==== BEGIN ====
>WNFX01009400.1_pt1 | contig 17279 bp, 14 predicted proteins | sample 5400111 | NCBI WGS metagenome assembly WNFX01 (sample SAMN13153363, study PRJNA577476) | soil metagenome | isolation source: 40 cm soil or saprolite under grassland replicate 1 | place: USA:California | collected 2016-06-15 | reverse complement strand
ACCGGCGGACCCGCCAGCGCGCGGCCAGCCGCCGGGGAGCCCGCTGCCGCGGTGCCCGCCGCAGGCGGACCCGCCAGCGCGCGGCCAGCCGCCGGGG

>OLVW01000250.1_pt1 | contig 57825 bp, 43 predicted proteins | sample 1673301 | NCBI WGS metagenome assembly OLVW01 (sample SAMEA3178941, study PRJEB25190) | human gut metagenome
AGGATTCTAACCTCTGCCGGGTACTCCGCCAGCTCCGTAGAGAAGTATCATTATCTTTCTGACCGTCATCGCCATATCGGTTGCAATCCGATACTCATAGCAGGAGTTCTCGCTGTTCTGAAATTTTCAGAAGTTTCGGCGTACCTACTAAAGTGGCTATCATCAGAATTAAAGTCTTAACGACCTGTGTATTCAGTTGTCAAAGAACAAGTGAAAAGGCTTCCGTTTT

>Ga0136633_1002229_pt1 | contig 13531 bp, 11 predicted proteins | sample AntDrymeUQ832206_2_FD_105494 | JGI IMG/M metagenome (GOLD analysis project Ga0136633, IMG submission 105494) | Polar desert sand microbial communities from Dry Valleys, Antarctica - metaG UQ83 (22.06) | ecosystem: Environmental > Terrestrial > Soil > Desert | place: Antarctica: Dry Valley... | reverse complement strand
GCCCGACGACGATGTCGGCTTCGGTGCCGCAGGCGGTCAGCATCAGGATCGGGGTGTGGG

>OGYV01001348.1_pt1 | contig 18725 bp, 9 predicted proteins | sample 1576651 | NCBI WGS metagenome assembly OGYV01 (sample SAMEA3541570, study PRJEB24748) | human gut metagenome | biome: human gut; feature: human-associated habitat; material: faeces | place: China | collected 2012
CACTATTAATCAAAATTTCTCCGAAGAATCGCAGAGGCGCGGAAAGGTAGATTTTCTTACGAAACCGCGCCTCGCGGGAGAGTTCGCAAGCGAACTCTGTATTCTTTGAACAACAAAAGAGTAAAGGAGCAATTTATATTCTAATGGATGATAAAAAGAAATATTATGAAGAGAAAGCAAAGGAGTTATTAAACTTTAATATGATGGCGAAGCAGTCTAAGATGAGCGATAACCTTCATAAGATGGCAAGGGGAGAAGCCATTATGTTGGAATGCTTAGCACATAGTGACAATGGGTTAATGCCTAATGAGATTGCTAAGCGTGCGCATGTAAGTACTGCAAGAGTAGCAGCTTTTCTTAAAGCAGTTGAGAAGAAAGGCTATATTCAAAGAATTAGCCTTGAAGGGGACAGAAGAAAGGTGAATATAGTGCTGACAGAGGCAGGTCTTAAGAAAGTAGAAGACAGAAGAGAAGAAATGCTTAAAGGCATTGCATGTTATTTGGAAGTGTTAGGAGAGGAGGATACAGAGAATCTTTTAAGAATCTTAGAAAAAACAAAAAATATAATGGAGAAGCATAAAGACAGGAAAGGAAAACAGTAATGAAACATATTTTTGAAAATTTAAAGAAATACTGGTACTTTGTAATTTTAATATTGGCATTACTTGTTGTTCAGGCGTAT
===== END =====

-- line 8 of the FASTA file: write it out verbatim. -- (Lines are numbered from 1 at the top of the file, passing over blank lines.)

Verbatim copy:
CACTATTAATCAAAATTTCTCCGAAGAATCGCAGAGGCGCGGAAAGGTAGATTTTCTTACGAAACCGCGCCTCGCGGGAGAGTTCGCAAGCGAACTCTGTATTCTTTGAACAACAAAAGAGTAAAGGAGCAATTTATATTCTAATGGATGATAAAAAGAAATATTATGAAGAGAAAGCAAAGGAGTTATTAAACTTTAATATGATGGCGAAGCAGTCTAAGATGAGCGATAACCTTCATAAGATGGCAAGGGGAGAAGCCATTATGTTGGAATGCTTAGCACATAGTGACAATGGGTTAATGCCTAATGAGATTGCTAAGCGTGCGCATGTAAGTACTGCAAGAGTAGCAGCTTTTCTTAAAGCAGTTGAGAAGAAAGGCTATATTCAAAGAATTAGCCTTGAAGGGGACAGAAGAAAGGTGAATATAGTGCTGACAGAGGCAGGTCTTAAGAAAGTAGAAGACAGAAGAGAAGAAATGCTTAAAGGCATTGCATGTTATTTGGAAGTGTTAGGAGAGGAGGATACAGAGAATCTTTTAAGAATCTTAGAAAAAACAAAAAATATAATGGAGAAGCATAAAGACAGGAAAGGAAAACAGTAATGAAACATATTTTTGAAAATTTAAAGAAATACTGGTACTTTGTAATTTTAATATTGGCATTACTTGTTGTTCAGGCGTAT